Recent studies on the flexibility and efficacy of non-embryonic stem cell research have bolstered scientists and ethicists hoping to circumvent the ethical and moral concerns surrounding the destruction of embryos required for embryonic stem cell research.

Those ethical concerns reached a climax last week when President George W. Bush announced that he would approve federal funding for testing on embryonic stem cell lines, limited to existing lines derived from destroyed embryos where, he said,  "the life and death decision" had already been made.

Less attention has been paid to research on non-embryonic stem cells.  This research does not carry the same ethical questions because the cells can be derived without destroying embryos.  Most scientists had felt, however, that these adult stem cells were not as flexible as those derived from embryos.

A study published this week in the journal Nature Cell Biology by McGill University's Montreal Neurological Institute offers hope that adult stem cells may eventually be just as effective as embryonic stem cell research in treating brain disorders, replacing tissue, and finding cures for disease.

According to the research, stem cells derived from adult human skin tissue have the capability of reforming as muscle, fat and complex brain cells.

A spokesman for the McGill scientists called their research a "breakthrough."   She said that, until now, cells taken from skin or marrow have proven less versatile than embryonic stem cells. "Embryonic stem cells are on one end and they can become anything. Adult cells are a little more restricted," said Sandra McPherson.

But "these stem cells," she said, "seem to be more in-between, [in that] they are closer to embryonic because they seem to become three or four different cells."

And she indicated that this could be just the beginning. "One of their next steps is to find out just how many other types these cells can differentiate into," she said.

Another study, from the April issue of the scientific journal Tissue Engineering, reported that stem cells derived from fat retrieved from liposuction procedures have been transformed into bone, muscle, cartilage, and mature fat cells

Michael Novak, a theologian with the American Enterprise Institute in Washington, calls it "a blessing" that adult stem cell research is moving forward strongly and would like to see more attention paid to the research.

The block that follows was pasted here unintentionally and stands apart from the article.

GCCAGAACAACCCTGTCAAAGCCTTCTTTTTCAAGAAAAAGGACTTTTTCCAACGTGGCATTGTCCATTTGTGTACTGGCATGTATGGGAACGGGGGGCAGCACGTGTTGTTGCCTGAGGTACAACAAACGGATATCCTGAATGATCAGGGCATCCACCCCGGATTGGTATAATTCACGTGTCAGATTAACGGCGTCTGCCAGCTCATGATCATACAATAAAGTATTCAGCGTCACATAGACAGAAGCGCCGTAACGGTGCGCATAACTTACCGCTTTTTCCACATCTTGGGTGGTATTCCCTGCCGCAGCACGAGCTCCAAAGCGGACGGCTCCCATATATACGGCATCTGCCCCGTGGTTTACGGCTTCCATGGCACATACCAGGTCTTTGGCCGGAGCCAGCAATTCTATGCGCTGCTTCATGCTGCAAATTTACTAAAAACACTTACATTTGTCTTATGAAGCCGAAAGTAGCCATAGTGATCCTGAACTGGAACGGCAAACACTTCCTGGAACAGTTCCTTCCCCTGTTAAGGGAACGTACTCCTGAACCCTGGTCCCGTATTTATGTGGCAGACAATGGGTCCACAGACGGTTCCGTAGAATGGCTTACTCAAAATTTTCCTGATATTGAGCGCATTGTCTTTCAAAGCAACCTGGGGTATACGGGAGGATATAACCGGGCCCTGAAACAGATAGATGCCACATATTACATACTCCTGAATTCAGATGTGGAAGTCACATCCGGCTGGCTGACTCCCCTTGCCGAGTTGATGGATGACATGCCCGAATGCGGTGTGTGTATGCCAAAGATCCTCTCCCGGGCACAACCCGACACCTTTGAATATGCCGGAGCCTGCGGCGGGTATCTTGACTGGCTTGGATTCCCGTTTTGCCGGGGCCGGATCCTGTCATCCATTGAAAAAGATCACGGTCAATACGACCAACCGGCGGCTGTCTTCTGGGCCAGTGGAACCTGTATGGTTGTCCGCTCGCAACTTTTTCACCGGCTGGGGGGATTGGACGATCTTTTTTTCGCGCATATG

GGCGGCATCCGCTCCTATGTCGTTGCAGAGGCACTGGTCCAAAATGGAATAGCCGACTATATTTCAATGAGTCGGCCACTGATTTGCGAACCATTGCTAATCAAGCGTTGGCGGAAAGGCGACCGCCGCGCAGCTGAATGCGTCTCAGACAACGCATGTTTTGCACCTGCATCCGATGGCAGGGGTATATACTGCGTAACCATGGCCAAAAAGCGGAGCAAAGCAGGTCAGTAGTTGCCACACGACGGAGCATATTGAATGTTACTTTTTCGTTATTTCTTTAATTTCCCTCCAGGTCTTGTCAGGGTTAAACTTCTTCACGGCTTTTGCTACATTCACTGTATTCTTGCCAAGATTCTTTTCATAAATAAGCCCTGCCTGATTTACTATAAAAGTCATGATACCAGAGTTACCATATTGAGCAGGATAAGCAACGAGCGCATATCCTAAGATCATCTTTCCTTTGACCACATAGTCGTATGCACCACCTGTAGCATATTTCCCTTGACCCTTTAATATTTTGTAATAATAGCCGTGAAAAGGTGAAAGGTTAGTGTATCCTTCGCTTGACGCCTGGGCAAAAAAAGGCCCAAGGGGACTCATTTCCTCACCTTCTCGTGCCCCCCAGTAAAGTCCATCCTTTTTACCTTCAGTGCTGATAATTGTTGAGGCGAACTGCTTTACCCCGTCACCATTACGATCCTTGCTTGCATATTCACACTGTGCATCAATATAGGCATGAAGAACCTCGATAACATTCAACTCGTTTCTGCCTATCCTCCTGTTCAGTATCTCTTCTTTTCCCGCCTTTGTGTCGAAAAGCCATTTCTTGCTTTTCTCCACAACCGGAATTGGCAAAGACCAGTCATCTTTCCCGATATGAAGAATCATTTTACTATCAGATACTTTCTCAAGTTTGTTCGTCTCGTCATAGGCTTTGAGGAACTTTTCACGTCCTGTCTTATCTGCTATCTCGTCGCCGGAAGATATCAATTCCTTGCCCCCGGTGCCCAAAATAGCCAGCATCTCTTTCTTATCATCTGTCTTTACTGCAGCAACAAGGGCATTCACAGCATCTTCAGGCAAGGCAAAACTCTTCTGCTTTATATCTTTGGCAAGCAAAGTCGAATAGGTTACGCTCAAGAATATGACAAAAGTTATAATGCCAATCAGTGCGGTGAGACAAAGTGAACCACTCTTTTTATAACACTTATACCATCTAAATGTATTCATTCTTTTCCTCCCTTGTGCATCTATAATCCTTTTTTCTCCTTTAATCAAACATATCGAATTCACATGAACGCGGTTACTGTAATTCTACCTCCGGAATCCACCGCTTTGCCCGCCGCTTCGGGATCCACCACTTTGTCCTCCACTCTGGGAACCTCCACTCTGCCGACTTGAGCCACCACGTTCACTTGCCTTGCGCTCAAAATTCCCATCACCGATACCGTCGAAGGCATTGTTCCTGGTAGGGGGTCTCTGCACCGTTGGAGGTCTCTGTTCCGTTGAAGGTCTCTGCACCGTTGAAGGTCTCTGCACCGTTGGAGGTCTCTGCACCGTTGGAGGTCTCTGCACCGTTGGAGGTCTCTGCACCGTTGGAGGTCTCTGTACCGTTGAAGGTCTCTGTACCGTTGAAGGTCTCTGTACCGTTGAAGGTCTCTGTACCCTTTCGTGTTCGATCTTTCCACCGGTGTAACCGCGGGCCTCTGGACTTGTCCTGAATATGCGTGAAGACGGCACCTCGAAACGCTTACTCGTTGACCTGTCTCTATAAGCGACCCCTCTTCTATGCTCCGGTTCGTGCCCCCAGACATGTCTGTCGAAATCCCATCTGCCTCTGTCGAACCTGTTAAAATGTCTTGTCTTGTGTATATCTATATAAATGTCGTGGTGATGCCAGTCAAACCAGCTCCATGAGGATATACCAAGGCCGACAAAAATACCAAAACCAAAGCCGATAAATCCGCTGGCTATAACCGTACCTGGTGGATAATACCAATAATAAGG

"It would be a great blessing if you could achieve the same ends with this [adult cell] research," Novak said. "The president himself referred to such therapeutic breakthroughs that had been made in stem cell analysis. There was also some indication from the president that he would give a lot of attention to the research."

Novak and others opposed to embryonic research hope that the promise of adult stem cell research may lead scientists to focus their energies there and not on the controversial research that requires the destruction of embryos.

Dr. Richard Burt, the head of the Immune Therapy and Auto-Immune Disease Division at the Northwestern University Medical School in Chicago, agreed that advances in adult stem cell research could help erase the thorny ethical problem. 

"It would remove all of the ethical and practical issues that you have with testing on embryonic stem cells - that's one of the reasons I work with adult stem cells," said Burt, who has been studying blood and marrow stem cell uses for 14 years.

Burt applauded Bush's cautious approach to federal funding of stem cell research. "I can see both sides of the issue," he said.

The White House declined comment on the McGill study, but the National Institutes of Health downplayed the findings and asserted that embryonic cells still provide the best chances for successful research.

Spokesman Marc Stern said NIH has spent over $250 million on both adult and embryonic stem cell research. "There is much more versatility," he said of the embryonic stem cells.

"Our belief is embryonic stem cells will be better," he said, explaining that not only can those cells reform into any part of the human body, their reproduction is limitless. The same cannot yet be said of adult cells, he said.